Amit Gupta Amit Gupta - 2 months ago 14
C Question

How to implement another variation of clone(2) syscall in linux kernel?

I'm trying to create another version of clone(2) syscall(in kernel space) to create a clone of a user process with some additional parameters.This system call will be doing exactly the same job as clone(2) but I want to pass one additional parameters to the kernel from user_space.However when I see the glibc's code
it seems that every parameter are not passed in the same order as user's call of the clone()

int clone(int (*fn)(void *), void *child_stack,
int flags, void *arg, ...
/* pid_t *ptid, void *newtls, pid_t *ctid */ );


rather some of them are handled by glibc's code itself.I searched the internet to learn how glib's clone() works but couldn't find any better documentation.
Can anyone please explain


  1. How glibc handles the clone()?

  2. And also all the parameters of syscall in kernel are not exactly the same as clone in glibc, so how is these variation handled?


Answer Source

How glibc handles the clone()?

Via arch-specific assembly wrappers. For i386, see sysdeps/unix/sysv/linux/i386/clone.S in the glibc sources; for x86-64, see sysdeps/unix/sysv/linux/x86-64/clone.S, and so on.

The normal syscall wrappers are not sufficient, because it is up to the userspace to switch stacks. The above assembly files have pretty informative comments as to what actually needs to be done in userspace in addition to the syscall.


All the parameters of syscall in kernel are not exactly the same as clone in glibc, so how is these variation handled?

C library functions that map to a syscall are wrapper functions.

Consider, for example, the POSIX.1 write() C library low-level I/O function, and the Linux write() syscall. The parameters are basically the same, as are the error conditions, but the error return values differ. The C library function returns -1 with errno set if an error occurs, whereas the Linux syscall returns negative error codes (which basically match errno values).

If you look at e.g. sysdeps/unix/sysv/linux/x86_64/sysdep.h, you can see that the basic syscall wrapper for Linux on x86-64 boils down to

# define INLINE_SYSCALL(name, nr, args...) \
  ({                                       \
    unsigned long int resultvar = INTERNAL_SYSCALL (name, , nr, args);        \
    if (__glibc_unlikely (INTERNAL_SYSCALL_ERROR_P (resultvar, )))            \
      {                                                                       \
        __set_errno (INTERNAL_SYSCALL_ERRNO (resultvar, ));                   \
        resultvar = (unsigned long int) -1;                                   \
      }                                                                       \
    (long int) resultvar; })

which just calls the actual syscall, then checks if the syscall return value indicated an error; and if it does, changes the result to -1 and sets errno accordingly. It's just funny-looking, because it relies on GCC extensions to make it behave as a single statement.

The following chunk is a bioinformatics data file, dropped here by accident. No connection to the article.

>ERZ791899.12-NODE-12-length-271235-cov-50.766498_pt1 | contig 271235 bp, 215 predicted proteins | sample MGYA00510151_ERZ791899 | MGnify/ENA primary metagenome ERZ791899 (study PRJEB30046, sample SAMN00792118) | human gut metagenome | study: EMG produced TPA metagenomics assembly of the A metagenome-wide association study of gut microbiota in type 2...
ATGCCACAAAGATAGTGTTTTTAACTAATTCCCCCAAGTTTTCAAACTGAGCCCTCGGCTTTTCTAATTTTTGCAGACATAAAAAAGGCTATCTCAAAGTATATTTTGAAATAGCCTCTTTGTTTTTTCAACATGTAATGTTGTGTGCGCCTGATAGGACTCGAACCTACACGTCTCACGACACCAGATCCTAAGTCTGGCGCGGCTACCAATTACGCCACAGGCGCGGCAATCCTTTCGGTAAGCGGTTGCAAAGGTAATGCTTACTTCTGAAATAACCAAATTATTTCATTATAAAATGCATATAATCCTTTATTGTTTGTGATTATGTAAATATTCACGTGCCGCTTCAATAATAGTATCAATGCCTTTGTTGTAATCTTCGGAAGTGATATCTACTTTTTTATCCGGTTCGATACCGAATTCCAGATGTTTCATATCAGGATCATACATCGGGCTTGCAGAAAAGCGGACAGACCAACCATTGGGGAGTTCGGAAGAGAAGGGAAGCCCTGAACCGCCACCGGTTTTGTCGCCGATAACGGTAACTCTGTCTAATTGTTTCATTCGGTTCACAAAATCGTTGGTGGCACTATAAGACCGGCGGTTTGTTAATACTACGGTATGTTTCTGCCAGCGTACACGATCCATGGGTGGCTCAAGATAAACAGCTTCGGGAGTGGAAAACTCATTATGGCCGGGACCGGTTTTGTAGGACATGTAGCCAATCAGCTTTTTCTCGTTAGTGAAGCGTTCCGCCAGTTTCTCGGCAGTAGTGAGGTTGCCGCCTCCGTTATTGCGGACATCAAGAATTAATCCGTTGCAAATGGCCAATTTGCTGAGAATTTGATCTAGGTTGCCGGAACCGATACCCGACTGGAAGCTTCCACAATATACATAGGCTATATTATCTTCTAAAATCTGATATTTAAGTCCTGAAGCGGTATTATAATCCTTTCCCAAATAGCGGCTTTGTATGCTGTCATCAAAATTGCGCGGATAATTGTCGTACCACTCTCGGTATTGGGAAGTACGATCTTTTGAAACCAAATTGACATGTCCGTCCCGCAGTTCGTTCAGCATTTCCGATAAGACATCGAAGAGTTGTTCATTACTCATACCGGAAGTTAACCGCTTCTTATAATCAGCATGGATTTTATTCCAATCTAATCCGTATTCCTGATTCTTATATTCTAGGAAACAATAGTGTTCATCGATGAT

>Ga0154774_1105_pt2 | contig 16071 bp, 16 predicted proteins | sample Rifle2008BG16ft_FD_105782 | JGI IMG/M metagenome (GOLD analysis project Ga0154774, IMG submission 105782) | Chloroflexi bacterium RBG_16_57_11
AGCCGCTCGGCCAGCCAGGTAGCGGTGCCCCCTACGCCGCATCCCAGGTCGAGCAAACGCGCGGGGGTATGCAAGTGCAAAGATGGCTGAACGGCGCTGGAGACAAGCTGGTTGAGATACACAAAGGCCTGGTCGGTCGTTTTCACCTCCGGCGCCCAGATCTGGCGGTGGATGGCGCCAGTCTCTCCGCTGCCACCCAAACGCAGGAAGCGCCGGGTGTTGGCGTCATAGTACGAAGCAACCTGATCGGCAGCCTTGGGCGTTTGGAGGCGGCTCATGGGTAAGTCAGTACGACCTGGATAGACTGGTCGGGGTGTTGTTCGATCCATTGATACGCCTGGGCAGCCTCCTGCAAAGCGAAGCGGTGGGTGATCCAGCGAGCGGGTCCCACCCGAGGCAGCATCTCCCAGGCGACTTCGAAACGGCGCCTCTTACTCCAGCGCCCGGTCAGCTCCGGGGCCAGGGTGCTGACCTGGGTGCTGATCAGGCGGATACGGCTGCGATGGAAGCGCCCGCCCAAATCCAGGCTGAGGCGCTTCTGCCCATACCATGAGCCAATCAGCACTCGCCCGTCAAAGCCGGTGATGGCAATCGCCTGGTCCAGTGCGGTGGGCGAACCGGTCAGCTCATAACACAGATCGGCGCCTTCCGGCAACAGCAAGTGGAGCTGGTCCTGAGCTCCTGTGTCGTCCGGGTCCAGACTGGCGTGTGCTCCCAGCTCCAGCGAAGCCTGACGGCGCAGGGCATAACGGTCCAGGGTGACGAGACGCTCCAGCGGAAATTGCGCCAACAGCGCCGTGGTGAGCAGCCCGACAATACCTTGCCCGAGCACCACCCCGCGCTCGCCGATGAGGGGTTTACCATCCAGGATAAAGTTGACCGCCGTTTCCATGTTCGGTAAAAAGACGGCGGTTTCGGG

Let's say you added a new syscall to Linux, say

SYSCALL_DEFINE2(splork, unsigned long, arg1, void *, arg2);

and, for whatever reasons, you wish to expose it to userspace as

int splork(void *arg2, unsigned long arg1);

No problem! All you need is to provide a minimal header file,

#ifndef _SPLORK_H
#define _SPLORK_H
#define _GNU_SOURCE
#include <sys/syscall.h>
#include <errno.h>

#ifndef __NR_splork
#if defined(__x86_64__)
#define __NR_splork /* syscall number on x86-64 */
#else
#if defined(__i386)
#define __NR_splork /* syscall number on i386 */
#endif
#endif

#ifdef __NR_splork
#ifndef SYS_splork
#define SYS_splork __NR_splork
#endif

int splork(void *arg2, unsigned long arg1)
{
    long retval;

    retval = syscall(__NR_splork, (long)arg1, (void *)arg2);
    if (retval < 0) {
        /* Note: For backward compatibility, we might wish to use
                     *(__errno_location()) = -retval;
                 here. */
        errno = -retval;
        return -1;
    } else
        return (int)retval;
}

#else
#undef SYS_splork

int splork(void *arg2, unsigned long arg1)
{
    /* Note: For backward compatibility, we might wish to use
                 *(__errno_location()) = ENOTSUP;
             here. */
    errno = ENOTSUP;
    return -1;
}

#endif

#endif /* _SPLORK_H */

The SYS_splork and __NR_splork are preprocessor macros defining the syscall number for the new syscall. Since the syscall number is likely not (yet?) included in the official kernel sources and headers, the above header file explicitly declares it for each supported architecture. For architectures where it is not supported, the splork() function will always return -1 with errno == ENOTSUP.

Note, however, that Linux syscalls are limited to 6 parameters. If your kernel function needs more, you need to pack the parameters into a structure, pass the address of that structure to the kernel, and use copy_from_user() to copy the values to the same structure in-kernel.

In all Linux architectures, pointers and long are of the same size (int may be smaller than pointer), so I recommend you use either long or fixed-size types in such structures to pass data to/from the kernel.